It is no surprise that land is the most preferred investment in Kenya. For obvious reasons like lower risks, high returns, less competitive as compared to capital investments e.g. buildings, value addition e.g. farming, no utility bills to pay etc.

Culturally land is perceived as a symbol of wealth and financial security, this perception attributes to why majority of Kenyans prefer land investment. As much as land investment seems like the best way of making money safely by selling the land at higher price in future, without due diligence it can result to irrecoverable loss.

The Constitution of Kenya Guarantees everyone the right to own land, but before buying land it is important to do a vast research on the land you wish to buy. Due diligence will give you a clear understanding on the legal and registration status of the land you want to purchase.

Buying land near the airport, parks, railway line, rivers, lakes and the ocean without the consent from relevant authorities will cost you in future and your use of the land will be limited. You also need to understand the physical conditions of the land you want to buy. The area you want to purchase the land should not be water logged area, prone to floods or landslides.

Understanding the legal frameworks and policies that govern land is very crucial. It will help you choose wisely on the location of land and its use. For instance, under the Kenyan law on Kenyan Citizens are allowed to own lease hold and freehold tenure. Free hold gives the holder of the land an absolute ownership of the land while leaseholds do not exceed 99 years after expiry and upon the expiry of the leasehold, the land reverts back to the government. Non-residents in Kenya can only own land on lease hold tenure.

It is also important for you to familiarize yourself with the Constitutional classification of land in Kenya. The supreme law of the land categorizes land into public land, community land and private land. Public land is owned by the government, Article 62(2) of the Constitution states that public land shall vest in and be held by a county government in trust for the people resident in the county, and shall be administered on their behalf by the National Land Commission.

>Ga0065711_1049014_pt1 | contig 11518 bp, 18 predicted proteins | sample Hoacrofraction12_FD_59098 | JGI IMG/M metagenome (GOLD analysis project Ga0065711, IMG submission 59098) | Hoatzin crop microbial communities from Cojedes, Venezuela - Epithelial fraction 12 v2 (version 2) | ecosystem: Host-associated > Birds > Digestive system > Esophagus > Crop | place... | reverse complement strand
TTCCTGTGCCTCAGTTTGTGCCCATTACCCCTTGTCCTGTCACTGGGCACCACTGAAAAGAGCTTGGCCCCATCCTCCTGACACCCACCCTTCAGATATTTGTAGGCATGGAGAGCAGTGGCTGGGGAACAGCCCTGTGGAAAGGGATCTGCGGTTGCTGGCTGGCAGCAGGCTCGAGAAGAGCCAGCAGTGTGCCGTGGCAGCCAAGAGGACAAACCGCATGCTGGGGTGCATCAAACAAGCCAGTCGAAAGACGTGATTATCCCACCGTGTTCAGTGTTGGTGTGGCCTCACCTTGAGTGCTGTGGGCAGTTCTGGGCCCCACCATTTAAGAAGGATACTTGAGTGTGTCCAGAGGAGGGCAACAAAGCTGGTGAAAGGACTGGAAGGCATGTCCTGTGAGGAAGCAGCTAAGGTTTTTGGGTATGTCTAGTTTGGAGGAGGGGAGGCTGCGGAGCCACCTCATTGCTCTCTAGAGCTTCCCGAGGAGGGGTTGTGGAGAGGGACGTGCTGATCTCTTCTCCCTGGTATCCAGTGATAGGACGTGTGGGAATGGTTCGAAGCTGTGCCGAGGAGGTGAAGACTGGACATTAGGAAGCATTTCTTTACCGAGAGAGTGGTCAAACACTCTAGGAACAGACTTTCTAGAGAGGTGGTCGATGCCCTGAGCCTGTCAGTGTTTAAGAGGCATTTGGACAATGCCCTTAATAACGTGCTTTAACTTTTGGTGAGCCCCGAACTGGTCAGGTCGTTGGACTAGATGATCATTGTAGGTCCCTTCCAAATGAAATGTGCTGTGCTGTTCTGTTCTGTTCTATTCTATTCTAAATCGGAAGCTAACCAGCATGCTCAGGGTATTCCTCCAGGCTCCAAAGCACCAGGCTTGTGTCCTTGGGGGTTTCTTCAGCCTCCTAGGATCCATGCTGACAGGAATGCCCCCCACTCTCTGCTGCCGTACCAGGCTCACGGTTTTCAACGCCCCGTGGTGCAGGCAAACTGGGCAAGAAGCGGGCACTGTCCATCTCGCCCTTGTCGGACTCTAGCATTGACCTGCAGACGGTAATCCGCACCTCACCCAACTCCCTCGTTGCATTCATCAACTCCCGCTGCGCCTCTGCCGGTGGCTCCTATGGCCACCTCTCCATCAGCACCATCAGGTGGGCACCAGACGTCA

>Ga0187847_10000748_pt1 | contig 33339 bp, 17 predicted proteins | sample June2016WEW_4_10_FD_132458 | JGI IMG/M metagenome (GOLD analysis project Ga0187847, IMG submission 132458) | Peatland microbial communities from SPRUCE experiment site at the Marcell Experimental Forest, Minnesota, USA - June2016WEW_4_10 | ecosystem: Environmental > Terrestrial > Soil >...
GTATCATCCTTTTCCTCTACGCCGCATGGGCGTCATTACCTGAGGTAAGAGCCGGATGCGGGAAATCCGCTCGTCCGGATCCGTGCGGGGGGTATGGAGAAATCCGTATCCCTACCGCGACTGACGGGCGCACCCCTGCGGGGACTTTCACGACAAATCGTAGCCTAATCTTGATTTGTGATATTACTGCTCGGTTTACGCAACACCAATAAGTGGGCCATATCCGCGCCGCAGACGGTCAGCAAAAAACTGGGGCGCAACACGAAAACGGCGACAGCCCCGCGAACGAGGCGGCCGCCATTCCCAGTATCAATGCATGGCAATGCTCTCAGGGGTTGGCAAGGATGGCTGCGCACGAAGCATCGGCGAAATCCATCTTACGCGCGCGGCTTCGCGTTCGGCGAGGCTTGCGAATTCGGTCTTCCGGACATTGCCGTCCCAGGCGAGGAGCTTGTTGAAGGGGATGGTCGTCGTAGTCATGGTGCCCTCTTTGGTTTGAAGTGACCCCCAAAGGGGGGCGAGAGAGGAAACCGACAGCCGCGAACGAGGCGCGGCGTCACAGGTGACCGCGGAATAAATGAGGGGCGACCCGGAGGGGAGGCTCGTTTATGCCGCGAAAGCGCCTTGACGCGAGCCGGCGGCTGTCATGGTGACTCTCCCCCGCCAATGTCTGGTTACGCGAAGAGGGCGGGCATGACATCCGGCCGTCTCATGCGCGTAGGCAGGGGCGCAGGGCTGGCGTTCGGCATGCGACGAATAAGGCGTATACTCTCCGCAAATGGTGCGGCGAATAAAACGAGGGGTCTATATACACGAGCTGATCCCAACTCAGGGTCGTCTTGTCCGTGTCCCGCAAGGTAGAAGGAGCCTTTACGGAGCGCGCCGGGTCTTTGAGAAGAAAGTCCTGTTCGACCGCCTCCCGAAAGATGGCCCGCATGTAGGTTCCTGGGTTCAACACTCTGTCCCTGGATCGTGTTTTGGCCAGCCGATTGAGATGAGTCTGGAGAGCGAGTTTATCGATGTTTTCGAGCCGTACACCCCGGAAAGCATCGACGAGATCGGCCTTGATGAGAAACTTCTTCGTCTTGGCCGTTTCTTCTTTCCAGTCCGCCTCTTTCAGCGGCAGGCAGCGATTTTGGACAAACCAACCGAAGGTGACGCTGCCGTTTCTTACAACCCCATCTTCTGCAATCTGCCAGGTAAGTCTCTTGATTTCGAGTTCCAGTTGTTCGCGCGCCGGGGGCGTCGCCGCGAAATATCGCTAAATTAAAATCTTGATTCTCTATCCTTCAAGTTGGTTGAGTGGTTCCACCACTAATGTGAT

Community land belongs to a specific ethnic community based on communal ownership, Article 63 of the Constitution speaks about community land as the second classification of land in Kenya. Community land shall vest in and be held by communities identified on the basis of ethnicity, culture or similar community of interest. According to Article 64 of the Constitution defines Private land consists of; registered land held by any person under any freehold tenure; land held by any person under leasehold tenure; and any other land declared private land under an Act of Parliament.

Before making any purchase you need to familiarize yourself with professionals involved in buying and selling of land like Advocates of the High Courts. Advocates play a vital role in the purchase of land as they help draft sale agreements between the seller and the buyer of the land. This agreements include the price of the land, method of payment and mode of payment. Advocates are very important because the sale agreement they draft will protect you legally in case any party fails to honor their part of the agreement.

Another professional that you will need to work with in land purchasing is a valuer, the aid in valuing the land for the purposes of stamp duty. You will also be required to work with a surveyor who will assist in doing ground verification and aid in processing land maps. Finally you will be required to engage with the Land Control Board who will give you consent for transferring the land to the seller.